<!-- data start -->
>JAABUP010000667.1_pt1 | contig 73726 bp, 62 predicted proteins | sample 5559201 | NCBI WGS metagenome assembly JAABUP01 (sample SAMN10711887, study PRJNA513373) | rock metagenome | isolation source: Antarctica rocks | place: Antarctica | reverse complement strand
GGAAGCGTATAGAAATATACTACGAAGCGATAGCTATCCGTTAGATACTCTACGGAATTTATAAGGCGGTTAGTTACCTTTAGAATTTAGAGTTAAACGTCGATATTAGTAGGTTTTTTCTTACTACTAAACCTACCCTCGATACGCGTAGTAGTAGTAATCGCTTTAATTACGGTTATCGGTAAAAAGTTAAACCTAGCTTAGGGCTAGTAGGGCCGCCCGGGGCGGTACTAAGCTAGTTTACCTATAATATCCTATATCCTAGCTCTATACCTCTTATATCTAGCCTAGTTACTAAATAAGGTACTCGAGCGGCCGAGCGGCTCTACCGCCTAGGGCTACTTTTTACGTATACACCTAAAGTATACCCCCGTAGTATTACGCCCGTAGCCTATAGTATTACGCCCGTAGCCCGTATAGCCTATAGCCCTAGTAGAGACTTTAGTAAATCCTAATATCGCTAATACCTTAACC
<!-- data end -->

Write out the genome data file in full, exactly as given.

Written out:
>JAABUP010000667.1_pt1 | contig 73726 bp, 62 predicted proteins | sample 5559201 | NCBI WGS metagenome assembly JAABUP01 (sample SAMN10711887, study PRJNA513373) | rock metagenome | isolation source: Antarctica rocks | place: Antarctica | reverse complement strand
GGAAGCGTATAGAAATATACTACGAAGCGATAGCTATCCGTTAGATACTCTACGGAATTTATAAGGCGGTTAGTTACCTTTAGAATTTAGAGTTAAACGTCGATATTAGTAGGTTTTTTCTTACTACTAAACCTACCCTCGATACGCGTAGTAGTAGTAATCGCTTTAATTACGGTTATCGGTAAAAAGTTAAACCTAGCTTAGGGCTAGTAGGGCCGCCCGGGGCGGTACTAAGCTAGTTTACCTATAATATCCTATATCCTAGCTCTATACCTCTTATATCTAGCCTAGTTACTAAATAAGGTACTCGAGCGGCCGAGCGGCTCTACCGCCTAGGGCTACTTTTTACGTATACACCTAAAGTATACCCCCGTAGTATTACGCCCGTAGCCTATAGTATTACGCCCGTAGCCCGTATAGCCTATAGCCCTAGTAGAGACTTTAGTAAATCCTAATATCGCTAATACCTTAACC